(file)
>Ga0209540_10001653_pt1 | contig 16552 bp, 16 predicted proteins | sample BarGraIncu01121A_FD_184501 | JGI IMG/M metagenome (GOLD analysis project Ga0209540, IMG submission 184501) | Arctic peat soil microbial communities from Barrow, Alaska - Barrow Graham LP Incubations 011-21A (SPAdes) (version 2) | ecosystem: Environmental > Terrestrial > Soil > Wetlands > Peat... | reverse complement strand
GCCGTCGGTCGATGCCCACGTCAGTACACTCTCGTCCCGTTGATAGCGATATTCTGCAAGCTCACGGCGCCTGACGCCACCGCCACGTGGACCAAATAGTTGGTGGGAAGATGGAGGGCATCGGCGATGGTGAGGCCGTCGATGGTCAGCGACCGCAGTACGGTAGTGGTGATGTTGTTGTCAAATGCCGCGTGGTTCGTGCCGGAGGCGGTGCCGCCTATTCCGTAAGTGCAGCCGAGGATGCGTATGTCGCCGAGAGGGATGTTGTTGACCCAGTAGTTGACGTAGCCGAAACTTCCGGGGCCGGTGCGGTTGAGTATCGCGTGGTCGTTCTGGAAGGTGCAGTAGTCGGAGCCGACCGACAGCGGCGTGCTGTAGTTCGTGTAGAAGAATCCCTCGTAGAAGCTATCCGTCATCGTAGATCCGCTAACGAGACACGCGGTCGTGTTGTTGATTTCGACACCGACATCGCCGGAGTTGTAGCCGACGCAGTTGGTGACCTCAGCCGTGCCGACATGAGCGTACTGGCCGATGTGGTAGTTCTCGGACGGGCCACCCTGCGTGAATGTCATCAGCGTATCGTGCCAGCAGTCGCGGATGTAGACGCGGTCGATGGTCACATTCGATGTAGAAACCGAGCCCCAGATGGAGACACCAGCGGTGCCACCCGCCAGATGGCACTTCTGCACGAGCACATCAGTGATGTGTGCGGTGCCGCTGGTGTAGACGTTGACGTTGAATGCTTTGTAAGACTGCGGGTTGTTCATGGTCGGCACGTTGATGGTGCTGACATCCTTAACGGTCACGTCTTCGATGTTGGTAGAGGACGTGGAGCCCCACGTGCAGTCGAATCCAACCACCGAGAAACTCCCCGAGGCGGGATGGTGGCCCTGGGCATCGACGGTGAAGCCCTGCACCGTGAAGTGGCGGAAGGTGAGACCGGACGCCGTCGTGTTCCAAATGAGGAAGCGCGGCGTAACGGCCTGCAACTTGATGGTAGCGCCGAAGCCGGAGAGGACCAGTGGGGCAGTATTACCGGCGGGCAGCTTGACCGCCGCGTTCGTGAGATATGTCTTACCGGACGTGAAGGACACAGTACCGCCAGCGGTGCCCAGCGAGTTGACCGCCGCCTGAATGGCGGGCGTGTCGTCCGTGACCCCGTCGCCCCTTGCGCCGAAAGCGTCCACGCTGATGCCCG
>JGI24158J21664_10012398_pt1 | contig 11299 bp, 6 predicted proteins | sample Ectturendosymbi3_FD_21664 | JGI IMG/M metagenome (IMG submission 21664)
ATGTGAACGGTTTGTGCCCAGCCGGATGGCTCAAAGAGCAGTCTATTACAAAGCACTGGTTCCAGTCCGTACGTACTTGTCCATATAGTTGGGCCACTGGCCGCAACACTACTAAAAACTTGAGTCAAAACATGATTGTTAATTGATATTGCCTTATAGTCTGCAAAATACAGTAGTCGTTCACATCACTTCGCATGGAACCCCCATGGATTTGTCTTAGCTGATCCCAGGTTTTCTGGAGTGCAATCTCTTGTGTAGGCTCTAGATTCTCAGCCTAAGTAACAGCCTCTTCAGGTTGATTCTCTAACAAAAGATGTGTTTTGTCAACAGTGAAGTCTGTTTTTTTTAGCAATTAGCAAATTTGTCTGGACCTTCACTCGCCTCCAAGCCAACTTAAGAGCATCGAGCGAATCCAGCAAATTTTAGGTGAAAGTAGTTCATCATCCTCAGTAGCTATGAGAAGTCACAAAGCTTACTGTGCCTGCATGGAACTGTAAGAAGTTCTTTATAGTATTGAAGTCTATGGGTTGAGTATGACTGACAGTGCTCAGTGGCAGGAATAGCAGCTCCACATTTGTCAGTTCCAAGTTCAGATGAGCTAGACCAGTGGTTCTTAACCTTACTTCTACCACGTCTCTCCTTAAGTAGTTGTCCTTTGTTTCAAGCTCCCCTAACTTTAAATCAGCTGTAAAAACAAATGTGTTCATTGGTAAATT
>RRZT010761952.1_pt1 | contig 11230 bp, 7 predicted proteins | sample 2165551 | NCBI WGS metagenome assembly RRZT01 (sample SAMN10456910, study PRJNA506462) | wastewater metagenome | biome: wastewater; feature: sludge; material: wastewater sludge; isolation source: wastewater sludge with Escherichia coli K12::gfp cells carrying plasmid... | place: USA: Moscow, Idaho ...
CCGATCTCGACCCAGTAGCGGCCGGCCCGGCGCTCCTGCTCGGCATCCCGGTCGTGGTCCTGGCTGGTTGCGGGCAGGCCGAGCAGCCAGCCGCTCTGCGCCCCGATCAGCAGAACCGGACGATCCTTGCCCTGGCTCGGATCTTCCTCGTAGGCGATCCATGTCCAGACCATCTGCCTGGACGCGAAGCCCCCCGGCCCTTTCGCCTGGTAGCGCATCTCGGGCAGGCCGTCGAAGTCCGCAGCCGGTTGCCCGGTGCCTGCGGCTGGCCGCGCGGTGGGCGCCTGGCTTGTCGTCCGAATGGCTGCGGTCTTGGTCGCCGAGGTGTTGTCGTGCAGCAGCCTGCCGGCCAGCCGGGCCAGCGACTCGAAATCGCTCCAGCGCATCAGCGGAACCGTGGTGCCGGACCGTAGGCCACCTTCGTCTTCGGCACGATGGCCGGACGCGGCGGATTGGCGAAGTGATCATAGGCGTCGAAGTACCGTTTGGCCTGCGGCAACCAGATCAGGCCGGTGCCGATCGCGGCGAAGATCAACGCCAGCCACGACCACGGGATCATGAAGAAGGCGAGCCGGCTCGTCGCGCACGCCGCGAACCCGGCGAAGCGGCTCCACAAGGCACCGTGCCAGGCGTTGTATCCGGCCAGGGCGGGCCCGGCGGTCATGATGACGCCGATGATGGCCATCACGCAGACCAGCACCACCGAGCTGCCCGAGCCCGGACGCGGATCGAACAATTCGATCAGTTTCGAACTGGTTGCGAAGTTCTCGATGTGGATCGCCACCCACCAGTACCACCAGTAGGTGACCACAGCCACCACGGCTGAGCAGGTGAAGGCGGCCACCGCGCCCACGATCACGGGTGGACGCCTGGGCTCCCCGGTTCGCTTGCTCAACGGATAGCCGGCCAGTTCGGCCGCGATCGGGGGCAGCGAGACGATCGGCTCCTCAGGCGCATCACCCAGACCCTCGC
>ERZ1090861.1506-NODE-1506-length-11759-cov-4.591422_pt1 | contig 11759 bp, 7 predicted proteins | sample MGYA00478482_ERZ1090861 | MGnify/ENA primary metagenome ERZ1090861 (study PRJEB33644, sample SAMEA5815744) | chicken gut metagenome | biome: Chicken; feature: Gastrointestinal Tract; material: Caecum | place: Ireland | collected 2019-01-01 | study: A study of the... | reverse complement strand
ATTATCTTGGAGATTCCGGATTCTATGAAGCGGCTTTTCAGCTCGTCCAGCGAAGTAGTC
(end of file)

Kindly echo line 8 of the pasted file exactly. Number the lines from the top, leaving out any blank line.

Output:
ATTATCTTGGAGATTCCGGATTCTATGAAGCGGCTTTTCAGCTCGTCCAGCGAAGTAGTC